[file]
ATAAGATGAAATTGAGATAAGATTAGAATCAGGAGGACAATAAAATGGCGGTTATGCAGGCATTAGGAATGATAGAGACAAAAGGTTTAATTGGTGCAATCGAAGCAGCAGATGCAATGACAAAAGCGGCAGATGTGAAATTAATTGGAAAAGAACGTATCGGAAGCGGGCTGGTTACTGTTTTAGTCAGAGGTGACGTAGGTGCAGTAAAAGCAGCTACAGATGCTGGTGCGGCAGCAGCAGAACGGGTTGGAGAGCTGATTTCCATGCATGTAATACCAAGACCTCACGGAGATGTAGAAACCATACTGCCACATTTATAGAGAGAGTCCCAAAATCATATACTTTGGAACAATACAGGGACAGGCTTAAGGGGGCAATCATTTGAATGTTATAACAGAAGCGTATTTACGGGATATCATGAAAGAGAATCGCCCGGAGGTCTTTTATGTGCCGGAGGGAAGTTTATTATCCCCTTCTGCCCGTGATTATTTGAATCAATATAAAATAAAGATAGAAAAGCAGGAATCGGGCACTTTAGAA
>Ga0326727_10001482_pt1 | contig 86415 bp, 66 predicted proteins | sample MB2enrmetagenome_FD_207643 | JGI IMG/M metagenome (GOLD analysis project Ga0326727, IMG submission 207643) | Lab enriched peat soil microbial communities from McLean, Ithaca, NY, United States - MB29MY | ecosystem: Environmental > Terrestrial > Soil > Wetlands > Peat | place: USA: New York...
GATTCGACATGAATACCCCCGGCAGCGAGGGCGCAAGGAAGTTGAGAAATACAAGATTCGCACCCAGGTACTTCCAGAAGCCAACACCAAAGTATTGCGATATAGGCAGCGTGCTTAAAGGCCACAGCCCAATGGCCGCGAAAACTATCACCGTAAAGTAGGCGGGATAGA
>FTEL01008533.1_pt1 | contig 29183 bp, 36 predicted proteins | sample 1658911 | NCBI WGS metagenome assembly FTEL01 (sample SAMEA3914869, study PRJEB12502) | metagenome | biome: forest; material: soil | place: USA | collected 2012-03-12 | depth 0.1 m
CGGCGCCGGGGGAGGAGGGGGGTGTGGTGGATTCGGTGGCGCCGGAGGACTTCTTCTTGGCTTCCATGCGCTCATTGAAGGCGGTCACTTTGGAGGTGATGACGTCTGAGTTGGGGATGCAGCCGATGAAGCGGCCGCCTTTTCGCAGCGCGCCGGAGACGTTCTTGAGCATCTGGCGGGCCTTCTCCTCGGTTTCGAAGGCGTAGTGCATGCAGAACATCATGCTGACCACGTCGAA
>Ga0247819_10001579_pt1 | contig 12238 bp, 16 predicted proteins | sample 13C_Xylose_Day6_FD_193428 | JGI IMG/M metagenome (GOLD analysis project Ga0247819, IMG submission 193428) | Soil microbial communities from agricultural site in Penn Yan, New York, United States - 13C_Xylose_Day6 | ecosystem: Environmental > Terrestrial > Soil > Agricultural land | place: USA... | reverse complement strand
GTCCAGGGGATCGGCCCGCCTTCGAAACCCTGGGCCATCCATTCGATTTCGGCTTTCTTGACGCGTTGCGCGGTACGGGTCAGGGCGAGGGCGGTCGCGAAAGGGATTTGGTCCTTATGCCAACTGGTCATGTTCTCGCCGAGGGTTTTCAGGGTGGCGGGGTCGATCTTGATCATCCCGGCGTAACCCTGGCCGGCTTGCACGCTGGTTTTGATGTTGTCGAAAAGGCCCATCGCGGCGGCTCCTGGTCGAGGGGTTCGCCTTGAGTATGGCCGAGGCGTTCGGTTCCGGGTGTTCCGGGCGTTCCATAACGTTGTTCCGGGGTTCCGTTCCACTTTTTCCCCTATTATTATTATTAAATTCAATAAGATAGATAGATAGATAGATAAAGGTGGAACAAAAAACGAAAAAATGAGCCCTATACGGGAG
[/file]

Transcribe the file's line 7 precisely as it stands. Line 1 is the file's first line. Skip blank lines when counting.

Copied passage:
GTCCAGGGGATCGGCCCGCCTTCGAAACCCTGGGCCATCCATTCGATTTCGGCTTTCTTGACGCGTTGCGCGGTACGGGTCAGGGCGAGGGCGGTCGCGAAAGGGATTTGGTCCTTATGCCAACTGGTCATGTTCTCGCCGAGGGTTTTCAGGGTGGCGGGGTCGATCTTGATCATCCCGGCGTAACCCTGGCCGGCTTGCACGCTGGTTTTGATGTTGTCGAAAAGGCCCATCGCGGCGGCTCCTGGTCGAGGGGTTCGCCTTGAGTATGGCCGAGGCGTTCGGTTCCGGGTGTTCCGGGCGTTCCATAACGTTGTTCCGGGGTTCCGTTCCACTTTTTCCCCTATTATTATTATTAAATTCAATAAGATAGATAGATAGATAGATAAAGGTGGAACAAAAAACGAAAAAATGAGCCCTATACGGGAG